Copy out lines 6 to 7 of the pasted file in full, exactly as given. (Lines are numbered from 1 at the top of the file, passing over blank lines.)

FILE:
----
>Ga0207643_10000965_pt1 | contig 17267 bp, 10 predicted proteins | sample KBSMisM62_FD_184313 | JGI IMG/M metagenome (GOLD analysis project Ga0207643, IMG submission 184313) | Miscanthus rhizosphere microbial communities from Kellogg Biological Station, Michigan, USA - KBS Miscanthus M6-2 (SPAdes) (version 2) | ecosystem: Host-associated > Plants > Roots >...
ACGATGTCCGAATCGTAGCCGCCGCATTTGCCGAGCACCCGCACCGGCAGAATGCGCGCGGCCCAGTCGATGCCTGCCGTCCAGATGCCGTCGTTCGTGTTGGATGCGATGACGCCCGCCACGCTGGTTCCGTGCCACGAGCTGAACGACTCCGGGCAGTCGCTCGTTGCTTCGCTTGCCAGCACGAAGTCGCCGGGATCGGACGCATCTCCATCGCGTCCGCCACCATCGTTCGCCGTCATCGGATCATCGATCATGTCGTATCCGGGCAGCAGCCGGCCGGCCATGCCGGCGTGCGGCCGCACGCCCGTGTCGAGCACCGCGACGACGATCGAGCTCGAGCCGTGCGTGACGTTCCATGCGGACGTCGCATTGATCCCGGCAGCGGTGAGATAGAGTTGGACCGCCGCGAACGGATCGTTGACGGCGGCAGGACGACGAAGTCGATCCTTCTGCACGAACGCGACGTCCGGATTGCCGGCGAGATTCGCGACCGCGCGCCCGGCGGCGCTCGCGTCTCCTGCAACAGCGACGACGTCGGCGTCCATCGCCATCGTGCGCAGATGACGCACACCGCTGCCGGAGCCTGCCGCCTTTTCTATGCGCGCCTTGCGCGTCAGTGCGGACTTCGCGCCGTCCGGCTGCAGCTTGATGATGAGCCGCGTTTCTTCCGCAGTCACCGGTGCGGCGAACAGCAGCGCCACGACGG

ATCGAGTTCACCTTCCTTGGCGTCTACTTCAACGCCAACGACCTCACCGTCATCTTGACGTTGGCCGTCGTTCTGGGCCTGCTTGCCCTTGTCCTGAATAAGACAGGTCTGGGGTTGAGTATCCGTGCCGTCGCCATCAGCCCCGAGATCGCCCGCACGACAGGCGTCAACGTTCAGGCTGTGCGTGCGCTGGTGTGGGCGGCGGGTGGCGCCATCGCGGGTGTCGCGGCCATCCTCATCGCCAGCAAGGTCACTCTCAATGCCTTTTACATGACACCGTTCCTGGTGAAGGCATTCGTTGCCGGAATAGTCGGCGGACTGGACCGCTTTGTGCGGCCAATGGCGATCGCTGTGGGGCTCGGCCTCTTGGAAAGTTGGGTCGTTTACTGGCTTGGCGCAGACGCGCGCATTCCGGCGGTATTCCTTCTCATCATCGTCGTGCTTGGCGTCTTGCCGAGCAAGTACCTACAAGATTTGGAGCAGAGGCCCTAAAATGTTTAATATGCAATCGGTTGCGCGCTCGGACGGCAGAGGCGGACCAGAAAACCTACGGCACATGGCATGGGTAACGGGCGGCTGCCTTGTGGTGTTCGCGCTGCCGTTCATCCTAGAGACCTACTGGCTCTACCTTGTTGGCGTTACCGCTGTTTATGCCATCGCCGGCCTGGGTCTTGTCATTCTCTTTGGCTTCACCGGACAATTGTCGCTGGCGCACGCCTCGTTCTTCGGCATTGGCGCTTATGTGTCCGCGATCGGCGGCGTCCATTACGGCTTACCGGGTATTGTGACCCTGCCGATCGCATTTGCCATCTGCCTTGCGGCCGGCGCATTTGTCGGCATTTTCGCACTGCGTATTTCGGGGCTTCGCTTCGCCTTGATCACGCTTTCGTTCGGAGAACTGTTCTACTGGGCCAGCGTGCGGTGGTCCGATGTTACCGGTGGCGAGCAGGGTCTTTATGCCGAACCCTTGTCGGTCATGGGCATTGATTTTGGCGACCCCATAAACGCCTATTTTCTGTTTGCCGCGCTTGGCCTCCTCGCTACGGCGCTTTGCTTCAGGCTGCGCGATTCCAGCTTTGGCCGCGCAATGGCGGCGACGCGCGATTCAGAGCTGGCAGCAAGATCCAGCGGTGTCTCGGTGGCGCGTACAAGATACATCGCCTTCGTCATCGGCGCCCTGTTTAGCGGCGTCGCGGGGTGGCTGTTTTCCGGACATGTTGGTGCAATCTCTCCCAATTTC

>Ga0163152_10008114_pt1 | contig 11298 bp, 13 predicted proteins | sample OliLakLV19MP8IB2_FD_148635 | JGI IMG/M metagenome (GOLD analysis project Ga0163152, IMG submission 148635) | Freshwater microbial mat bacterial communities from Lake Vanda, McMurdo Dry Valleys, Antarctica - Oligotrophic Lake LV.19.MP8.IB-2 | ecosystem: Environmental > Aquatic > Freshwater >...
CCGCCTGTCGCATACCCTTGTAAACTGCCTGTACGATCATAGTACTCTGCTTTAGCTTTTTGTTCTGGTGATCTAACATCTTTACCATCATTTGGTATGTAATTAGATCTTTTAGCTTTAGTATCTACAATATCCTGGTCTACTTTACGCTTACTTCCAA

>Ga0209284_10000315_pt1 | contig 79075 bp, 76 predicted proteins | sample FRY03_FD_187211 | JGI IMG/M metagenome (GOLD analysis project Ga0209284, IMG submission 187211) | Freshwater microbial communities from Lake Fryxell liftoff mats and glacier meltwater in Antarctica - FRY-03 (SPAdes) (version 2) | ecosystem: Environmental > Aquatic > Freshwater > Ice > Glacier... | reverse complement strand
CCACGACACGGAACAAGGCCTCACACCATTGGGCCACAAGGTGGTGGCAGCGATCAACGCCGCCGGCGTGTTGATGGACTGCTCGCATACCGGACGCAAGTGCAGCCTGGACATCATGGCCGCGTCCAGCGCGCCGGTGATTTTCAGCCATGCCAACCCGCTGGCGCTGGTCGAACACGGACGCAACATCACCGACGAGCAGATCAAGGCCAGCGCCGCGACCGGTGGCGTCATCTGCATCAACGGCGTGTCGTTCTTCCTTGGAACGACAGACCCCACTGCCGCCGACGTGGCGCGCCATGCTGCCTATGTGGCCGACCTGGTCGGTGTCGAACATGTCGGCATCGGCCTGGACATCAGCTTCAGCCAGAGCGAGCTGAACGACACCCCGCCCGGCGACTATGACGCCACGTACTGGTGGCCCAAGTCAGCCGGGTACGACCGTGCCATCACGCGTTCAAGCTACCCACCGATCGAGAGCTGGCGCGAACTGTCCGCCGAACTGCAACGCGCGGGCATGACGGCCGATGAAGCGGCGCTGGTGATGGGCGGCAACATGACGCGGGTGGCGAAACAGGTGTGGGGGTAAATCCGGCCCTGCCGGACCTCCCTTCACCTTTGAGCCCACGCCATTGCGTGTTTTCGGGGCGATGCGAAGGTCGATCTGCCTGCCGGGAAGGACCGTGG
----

>Ga0209284_10000315_pt1 | contig 79075 bp, 76 predicted proteins | sample FRY03_FD_187211 | JGI IMG/M metagenome (GOLD analysis project Ga0209284, IMG submission 187211) | Freshwater microbial communities from Lake Fryxell liftoff mats and glacier meltwater in Antarctica - FRY-03 (SPAdes) (version 2) | ecosystem: Environmental > Aquatic > Freshwater > Ice > Glacier... | reverse complement strand
CCACGACACGGAACAAGGCCTCACACCATTGGGCCACAAGGTGGTGGCAGCGATCAACGCCGCCGGCGTGTTGATGGACTGCTCGCATACCGGACGCAAGTGCAGCCTGGACATCATGGCCGCGTCCAGCGCGCCGGTGATTTTCAGCCATGCCAACCCGCTGGCGCTGGTCGAACACGGACGCAACATCACCGACGAGCAGATCAAGGCCAGCGCCGCGACCGGTGGCGTCATCTGCATCAACGGCGTGTCGTTCTTCCTTGGAACGACAGACCCCACTGCCGCCGACGTGGCGCGCCATGCTGCCTATGTGGCCGACCTGGTCGGTGTCGAACATGTCGGCATCGGCCTGGACATCAGCTTCAGCCAGAGCGAGCTGAACGACACCCCGCCCGGCGACTATGACGCCACGTACTGGTGGCCCAAGTCAGCCGGGTACGACCGTGCCATCACGCGTTCAAGCTACCCACCGATCGAGAGCTGGCGCGAACTGTCCGCCGAACTGCAACGCGCGGGCATGACGGCCGATGAAGCGGCGCTGGTGATGGGCGGCAACATGACGCGGGTGGCGAAACAGGTGTGGGGGTAAATCCGGCCCTGCCGGACCTCCCTTCACCTTTGAGCCCACGCCATTGCGTGTTTTCGGGGCGATGCGAAGGTCGATCTGCCTGCCGGGAAGGACCGTGG